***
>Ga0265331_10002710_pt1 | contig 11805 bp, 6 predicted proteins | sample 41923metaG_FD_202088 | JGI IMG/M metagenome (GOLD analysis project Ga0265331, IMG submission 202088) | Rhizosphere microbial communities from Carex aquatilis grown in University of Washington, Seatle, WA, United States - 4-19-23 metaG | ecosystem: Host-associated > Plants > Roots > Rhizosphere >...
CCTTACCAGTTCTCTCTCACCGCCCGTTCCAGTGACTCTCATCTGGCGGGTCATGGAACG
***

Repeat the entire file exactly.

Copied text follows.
>Ga0265331_10002710_pt1 | contig 11805 bp, 6 predicted proteins | sample 41923metaG_FD_202088 | JGI IMG/M metagenome (GOLD analysis project Ga0265331, IMG submission 202088) | Rhizosphere microbial communities from Carex aquatilis grown in University of Washington, Seatle, WA, United States - 4-19-23 metaG | ecosystem: Host-associated > Plants > Roots > Rhizosphere >...
CCTTACCAGTTCTCTCTCACCGCCCGTTCCAGTGACTCTCATCTGGCGGGTCATGGAACG